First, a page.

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The Stratford Monument: A Monumental Fraud

Stratford Monument sketch and engraving

by Richard Whalen First published in the 2005 issue of The Oxfordian Today’s Stratford monument is the defining image of William Shakspere of Stratford- on-Avon as the alleged author of Shakespeare’s poems and plays. In the church where he’s buried, ...

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The Case for Oxford Revisited

by Ramon Jiménez In his recent biography of William Shakespeare, the critic Jonathan Bate writes: “Gathering what we can from his plays and poems: that is how we will write a biography that is true to him’ (xix). This statement ...

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Read the Declaration of Reasonable Doubt

The Shakespeare Authorship Coalition is dedicated to legitimizing the Shakespeare authorship question. The Declaration of Reasonable Doubt About the Identity of William Shakespeare is available on its website for signing and education. Signatories include actors Derek Jacobi, Michael York, Mark ...

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Who Was Spencer’s EK: Was He the Seventeenth Earl of Oxford?

by Nina Green First published in the 1998 edition of The Oxfordian Scholars have never satisfactorily identified the mysterious individual known only as E.K. who collaborated with Spenser on The Shepheardes Calender of 1579 and was the author of a ...

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Insights into automated Forms of Stylistic Analysis Which Attempt to Address Elizabethan Authorship Questions

Hotwiring the Bard into Cyberspace by W. Ron Hess There has long been controversy about who wrote what during the Elizabethan era because there was an extraordinary proclivity among Elizabethan authors to write anonymously or under pseudonyms, to collaborate, and ...

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William Byrd’s “Battle” and the Earl of Oxford

by Sally Mosher Originally published in the 1998 edition of The Oxfordian Among close to three hundred pieces contained in the most famous keyboard manuscript of the English Renaissance, now known as The Fitzwilliam Virginal Book, is William Byrd’s “The ...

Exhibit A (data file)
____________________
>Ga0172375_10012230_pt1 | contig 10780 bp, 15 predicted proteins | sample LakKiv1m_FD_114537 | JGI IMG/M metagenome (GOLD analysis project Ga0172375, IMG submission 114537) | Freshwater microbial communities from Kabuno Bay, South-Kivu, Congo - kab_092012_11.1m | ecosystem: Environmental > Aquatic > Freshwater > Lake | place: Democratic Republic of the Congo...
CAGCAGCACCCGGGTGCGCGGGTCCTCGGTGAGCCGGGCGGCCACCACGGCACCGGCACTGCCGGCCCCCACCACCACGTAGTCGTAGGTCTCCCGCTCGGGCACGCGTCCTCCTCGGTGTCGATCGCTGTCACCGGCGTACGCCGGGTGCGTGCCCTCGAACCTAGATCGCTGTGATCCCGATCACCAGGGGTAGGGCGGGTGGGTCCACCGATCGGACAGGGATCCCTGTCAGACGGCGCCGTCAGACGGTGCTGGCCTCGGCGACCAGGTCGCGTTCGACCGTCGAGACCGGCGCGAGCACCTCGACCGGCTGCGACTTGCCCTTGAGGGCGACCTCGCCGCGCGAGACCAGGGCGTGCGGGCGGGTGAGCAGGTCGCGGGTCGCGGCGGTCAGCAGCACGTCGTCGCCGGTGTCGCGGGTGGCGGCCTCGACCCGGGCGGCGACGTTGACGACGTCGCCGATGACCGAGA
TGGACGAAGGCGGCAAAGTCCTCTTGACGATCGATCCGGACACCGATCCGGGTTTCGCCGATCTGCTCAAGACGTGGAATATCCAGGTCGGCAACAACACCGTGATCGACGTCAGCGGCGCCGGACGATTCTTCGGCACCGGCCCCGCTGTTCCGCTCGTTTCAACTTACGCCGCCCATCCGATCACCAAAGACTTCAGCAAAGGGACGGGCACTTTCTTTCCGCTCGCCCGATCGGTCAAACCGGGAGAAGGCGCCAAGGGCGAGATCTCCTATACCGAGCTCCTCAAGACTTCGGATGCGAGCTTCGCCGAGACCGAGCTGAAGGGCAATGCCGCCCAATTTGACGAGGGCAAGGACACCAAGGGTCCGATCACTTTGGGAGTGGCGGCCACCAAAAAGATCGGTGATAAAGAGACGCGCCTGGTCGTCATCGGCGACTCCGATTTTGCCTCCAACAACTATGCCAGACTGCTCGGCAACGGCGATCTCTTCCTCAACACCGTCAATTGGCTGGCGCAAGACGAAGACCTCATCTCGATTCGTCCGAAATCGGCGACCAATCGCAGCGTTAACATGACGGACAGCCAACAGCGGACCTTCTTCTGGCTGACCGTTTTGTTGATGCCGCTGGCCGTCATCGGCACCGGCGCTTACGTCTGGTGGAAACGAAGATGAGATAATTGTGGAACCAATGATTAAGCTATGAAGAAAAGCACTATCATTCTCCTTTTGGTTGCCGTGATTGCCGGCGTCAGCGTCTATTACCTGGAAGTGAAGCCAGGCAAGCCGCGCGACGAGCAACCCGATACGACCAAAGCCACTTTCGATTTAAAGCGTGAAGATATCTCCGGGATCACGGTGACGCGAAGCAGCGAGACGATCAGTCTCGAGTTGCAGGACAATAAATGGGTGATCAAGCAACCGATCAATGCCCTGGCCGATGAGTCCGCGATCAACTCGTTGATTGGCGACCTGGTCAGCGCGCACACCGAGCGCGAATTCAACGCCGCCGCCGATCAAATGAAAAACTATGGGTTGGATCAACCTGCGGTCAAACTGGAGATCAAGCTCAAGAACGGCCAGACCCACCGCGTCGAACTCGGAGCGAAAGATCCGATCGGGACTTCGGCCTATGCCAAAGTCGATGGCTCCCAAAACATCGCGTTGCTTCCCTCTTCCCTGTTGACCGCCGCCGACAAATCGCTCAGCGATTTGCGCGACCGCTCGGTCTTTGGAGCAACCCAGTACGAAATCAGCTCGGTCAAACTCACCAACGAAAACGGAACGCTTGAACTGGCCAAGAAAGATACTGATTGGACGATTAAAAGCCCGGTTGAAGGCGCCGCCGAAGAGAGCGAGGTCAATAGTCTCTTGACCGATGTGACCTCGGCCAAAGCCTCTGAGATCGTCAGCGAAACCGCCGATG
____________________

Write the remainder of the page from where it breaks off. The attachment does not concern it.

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Greene’s Groats-worth of Witte: Shakespeare’s Biography?

by Frank Davis Originally published in the 2009 issue of The Oxfordian Few tracts from Shakespeare’s time have generated more study, comment and controversy than Greenes Groats-worth of Witte, Bought with a Million of Repentance, Describing the follie of youth, ...

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Shakespeare, Oxford, and “A Pedlar”

by James Fitzgerald You can always get a little more literature if you are willing to go a little closer into what has been left unsaid as unspeakable, just as you can always get a little more melon by going ...

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SHAKESPEARE’S KNOWLEDGE OF LAW

Hamlet and the skull

Noted barrister and M.P. Sir George Greenwood claimed Shakespeare’s plays and poems “supply ample evidence that their author . . . had a very extensive and accurate knowledge of law.” This essay surveys arguments for and against supposing a legal education for Shakespeare.

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Searching for the Oxfordian “Smoking Gun” in Elizabethan Letters

 by Paul H. Altrocchi, M.D. I will find where truth is hid, though it were hid indeed within the center. Hamlet: Act II Scene 2 Oxfordian scholars should be commended for excellent research in the past twenty-five years—a very productive ...

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